Finance News South Africa

Online payment scams simple to execute

Many South Africans buy and sell second-hand goods online every day, especially cars and electronics.

However, there have been reports of scammers targeting sellers across multiple platforms with fake payment scams before absconding with the goods.

"The scams can be very convincing," says Claire Cobbledick, head of marketing for Gumtree South Africa. "A seller posts something online, agrees to an offer and waits for payment. Proof of payment is emailed through or sent via SMS. They hand over the goods, only to find out that the money never clears in their account - or was never paid in to begin with."

Cobbledick says the scam is very simple to execute. "There are usually two ways of tricking someone into thinking you've made a payment when you haven't. The fraudster will make a payment via a cheque deposit and the seller will receive a notification from the bank stating that payment was made. However, cheques take two weeks to clear, so the fraudster will collect the goods in question and then simply cancel the cheque."

Easy to replicate

The other method of scamming involves emailing or SMSing a fake proof of payment to the seller. "It's fairly easy to replicate a proof of payment PDF or SMS and make it look convincing," she says. "The scammer will also typically display a great sense of urgency and try to collect and leave with the goods as soon as possible, pretending to be in a great rush or saying that he or she is only in town for one day so the deal has to happen immediately or not at all."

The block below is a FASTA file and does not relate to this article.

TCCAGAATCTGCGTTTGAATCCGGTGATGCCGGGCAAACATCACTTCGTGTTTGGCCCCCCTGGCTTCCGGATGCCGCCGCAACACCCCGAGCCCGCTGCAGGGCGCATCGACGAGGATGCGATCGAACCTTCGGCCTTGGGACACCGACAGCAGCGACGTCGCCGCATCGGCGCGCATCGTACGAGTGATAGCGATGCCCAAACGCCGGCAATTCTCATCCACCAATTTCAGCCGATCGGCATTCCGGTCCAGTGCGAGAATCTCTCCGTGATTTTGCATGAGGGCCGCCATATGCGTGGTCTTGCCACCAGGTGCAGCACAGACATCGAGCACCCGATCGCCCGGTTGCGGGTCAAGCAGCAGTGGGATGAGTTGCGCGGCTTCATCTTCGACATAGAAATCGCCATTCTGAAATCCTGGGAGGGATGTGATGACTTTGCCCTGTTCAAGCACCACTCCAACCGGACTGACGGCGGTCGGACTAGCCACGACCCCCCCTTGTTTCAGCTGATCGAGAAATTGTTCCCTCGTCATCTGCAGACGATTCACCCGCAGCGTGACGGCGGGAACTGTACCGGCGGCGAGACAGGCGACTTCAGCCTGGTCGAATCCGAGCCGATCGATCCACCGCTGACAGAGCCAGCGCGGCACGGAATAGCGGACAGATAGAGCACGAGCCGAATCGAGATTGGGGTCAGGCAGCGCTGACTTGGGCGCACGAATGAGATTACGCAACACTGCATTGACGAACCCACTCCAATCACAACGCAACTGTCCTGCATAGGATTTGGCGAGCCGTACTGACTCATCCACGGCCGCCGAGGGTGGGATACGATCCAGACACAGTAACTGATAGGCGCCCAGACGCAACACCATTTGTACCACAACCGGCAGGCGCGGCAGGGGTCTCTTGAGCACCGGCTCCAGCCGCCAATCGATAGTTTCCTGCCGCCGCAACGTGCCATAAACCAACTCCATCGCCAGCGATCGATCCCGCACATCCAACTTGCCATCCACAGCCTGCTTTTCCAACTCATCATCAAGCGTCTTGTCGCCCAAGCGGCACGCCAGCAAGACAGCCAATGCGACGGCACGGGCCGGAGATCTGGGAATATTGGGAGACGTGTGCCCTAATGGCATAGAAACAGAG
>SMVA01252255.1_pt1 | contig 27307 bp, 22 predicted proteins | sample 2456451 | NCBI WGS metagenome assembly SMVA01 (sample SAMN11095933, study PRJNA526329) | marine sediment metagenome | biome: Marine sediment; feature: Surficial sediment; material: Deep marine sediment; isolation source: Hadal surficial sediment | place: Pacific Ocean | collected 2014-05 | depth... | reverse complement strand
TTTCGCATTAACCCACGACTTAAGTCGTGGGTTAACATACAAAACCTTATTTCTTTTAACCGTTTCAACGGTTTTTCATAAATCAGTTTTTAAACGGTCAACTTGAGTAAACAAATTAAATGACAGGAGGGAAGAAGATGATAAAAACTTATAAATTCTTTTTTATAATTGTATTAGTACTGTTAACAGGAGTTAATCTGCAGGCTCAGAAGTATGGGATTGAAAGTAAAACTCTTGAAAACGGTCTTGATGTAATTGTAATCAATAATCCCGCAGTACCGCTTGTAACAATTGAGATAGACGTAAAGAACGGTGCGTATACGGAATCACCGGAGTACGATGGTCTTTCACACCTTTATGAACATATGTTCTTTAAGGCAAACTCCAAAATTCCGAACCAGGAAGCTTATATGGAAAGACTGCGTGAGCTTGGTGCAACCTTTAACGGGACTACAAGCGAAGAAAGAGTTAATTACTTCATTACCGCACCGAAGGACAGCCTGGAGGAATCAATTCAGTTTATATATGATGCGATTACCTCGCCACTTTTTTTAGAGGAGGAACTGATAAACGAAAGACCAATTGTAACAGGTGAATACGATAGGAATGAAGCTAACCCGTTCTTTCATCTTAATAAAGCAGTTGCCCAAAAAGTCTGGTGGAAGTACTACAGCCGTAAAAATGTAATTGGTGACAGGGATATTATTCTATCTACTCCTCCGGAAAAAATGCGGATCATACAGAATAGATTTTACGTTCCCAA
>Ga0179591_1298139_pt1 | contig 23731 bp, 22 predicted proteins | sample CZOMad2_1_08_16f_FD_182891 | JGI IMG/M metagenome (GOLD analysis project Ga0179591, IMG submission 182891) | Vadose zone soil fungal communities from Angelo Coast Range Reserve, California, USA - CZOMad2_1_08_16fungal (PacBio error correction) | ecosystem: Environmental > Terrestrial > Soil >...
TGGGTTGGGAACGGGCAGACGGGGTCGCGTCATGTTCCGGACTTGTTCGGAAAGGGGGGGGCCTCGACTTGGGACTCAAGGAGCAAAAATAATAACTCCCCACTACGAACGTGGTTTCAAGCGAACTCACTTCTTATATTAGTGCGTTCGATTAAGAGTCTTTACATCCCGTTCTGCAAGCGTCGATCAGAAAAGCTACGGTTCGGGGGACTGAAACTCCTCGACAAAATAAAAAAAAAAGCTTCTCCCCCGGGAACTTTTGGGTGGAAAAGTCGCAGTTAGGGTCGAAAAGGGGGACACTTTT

Cobbledick says the only way to assure that money has really been paid into your account is to phone your bank or to check your Internet banking statement. "Money that has been paid into your account with a cheque will typically remain in pending status for some time and reflect that way in your statement. Be very clear with all buyers that you will not hand over any money until you have confirmed that the money has cleared in your account. A payment notification is not a guarantee that funds have cleared."

It is also important not to accept any other form of payment besides cash or EFTs. "Don't swop goods for high-value items such as jewellery unless you are a qualified appraiser and able to assess the value at the exact moment of the swop. Cheques and promissory notes are very risky and should not be accepted."
Advice for victims

Should you find yourself the victim of such a scam, Cobbledick advises customers to reach out to their banks, the police and the platform they've been using. "Always report the incident and keep records of all transactions so that fraudsters can be traced and blocked from accessing sellers."

Cobbledick says that customers should always trust their instincts. "Don't rush into a sale right away," she advises. "If something feels off about a buyer, you are not under any obligation to sell and you shouldn't be pressured into selling something before all the safety boxes have been firmly ticked."

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